Some out-of-hours services at weekends or evenings are failing to effectively prioritise which cases are the most urgent, a Department of Health study says.
The research raised fears that a lack of “safe and effective” systems for prioritising calls could mean urgent cases are being missed.
It also pointed to a lack of consistency, claiming there is a “wide variation” in which patients are defined as needing urgent care.
The study, which covers nearly 100 PCTs in England, was commissioned by the DH and was funded by PCTs.
It covered Christmas week last year when demand on services was high, but was no more than expected and “followed a predictable pattern”.
Researchers found most services were failing to fully meet one or more key standards on out-of-hours care laid down by the NHS.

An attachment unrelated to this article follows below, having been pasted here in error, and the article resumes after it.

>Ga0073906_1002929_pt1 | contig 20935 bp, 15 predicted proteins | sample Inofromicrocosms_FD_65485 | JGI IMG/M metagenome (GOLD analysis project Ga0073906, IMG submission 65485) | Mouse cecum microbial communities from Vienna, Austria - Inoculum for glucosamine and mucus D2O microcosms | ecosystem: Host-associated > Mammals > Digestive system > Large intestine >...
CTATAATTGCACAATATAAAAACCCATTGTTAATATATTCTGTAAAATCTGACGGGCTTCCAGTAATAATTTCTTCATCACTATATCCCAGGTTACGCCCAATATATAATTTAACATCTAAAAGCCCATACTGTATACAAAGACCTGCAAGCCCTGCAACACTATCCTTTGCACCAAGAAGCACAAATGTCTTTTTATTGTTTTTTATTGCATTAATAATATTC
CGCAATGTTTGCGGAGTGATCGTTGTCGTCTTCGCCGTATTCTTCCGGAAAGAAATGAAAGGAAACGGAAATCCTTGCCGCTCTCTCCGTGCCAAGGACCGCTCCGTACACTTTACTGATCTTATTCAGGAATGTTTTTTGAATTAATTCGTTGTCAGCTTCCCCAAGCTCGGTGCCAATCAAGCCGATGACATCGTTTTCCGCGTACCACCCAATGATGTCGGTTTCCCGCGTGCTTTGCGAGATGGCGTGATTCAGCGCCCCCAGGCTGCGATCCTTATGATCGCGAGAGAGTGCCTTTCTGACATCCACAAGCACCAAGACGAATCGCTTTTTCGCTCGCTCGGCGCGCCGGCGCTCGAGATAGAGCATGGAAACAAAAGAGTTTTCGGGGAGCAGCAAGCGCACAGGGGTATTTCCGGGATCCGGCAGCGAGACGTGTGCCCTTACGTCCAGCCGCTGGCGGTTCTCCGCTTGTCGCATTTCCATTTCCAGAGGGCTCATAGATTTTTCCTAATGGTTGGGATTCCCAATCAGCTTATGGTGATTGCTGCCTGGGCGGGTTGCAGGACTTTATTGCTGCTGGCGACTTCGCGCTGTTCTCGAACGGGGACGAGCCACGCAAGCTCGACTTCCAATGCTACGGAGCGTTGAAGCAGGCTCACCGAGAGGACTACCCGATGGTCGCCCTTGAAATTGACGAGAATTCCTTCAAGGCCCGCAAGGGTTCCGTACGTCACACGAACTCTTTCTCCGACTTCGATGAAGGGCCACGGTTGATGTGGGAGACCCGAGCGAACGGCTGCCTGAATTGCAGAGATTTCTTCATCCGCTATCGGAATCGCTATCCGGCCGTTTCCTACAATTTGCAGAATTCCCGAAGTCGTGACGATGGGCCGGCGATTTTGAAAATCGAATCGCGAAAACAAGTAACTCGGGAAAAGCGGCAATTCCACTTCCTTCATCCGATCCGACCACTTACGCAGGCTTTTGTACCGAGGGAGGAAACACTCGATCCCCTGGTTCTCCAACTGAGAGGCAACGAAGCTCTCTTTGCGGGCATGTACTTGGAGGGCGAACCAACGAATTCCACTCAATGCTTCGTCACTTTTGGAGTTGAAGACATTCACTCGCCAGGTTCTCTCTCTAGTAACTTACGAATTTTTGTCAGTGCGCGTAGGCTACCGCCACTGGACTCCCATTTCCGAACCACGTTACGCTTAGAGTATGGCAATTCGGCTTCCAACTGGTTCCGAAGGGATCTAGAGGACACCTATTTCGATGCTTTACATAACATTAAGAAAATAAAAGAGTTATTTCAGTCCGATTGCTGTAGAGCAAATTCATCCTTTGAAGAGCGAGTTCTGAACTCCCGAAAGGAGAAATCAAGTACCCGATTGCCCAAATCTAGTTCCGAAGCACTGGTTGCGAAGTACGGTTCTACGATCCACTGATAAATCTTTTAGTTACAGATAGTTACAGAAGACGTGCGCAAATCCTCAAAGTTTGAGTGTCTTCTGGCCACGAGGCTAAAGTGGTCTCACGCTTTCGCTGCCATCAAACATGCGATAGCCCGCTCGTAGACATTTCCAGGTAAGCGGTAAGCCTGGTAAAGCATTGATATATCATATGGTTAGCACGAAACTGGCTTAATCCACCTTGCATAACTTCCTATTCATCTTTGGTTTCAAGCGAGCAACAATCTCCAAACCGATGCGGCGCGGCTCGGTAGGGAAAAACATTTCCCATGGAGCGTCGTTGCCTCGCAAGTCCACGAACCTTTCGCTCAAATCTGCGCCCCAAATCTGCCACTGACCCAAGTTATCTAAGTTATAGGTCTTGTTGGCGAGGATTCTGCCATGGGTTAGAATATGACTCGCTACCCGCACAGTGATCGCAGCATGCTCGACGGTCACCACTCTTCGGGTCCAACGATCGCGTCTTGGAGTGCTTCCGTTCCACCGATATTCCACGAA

Performance in out-of-hours care is sometimes poor because of variations in staff ability and the way individuals’ practice, which needs watching more closely, they said.
“The service performs well when some staff are on duty and less well when others are working,” according to the study from the Primary Care Foundation.
More than one in 10 urgent cases are not assessed clinically within the required 20 minutes, but the figure varies from around 40% assessed within 20 minutes to almost 100% assessed within the timeframe.
Almost a quarter (24%) of less urgent cases are not assessed within the required 60 minutes and there is widespread variation.
The Department of Health said out-of-hours providers “have to demonstrate 100% compliance” with these standards. Where the average performance is more than 10% below the requirement, services are regarded as “non-compliant”.
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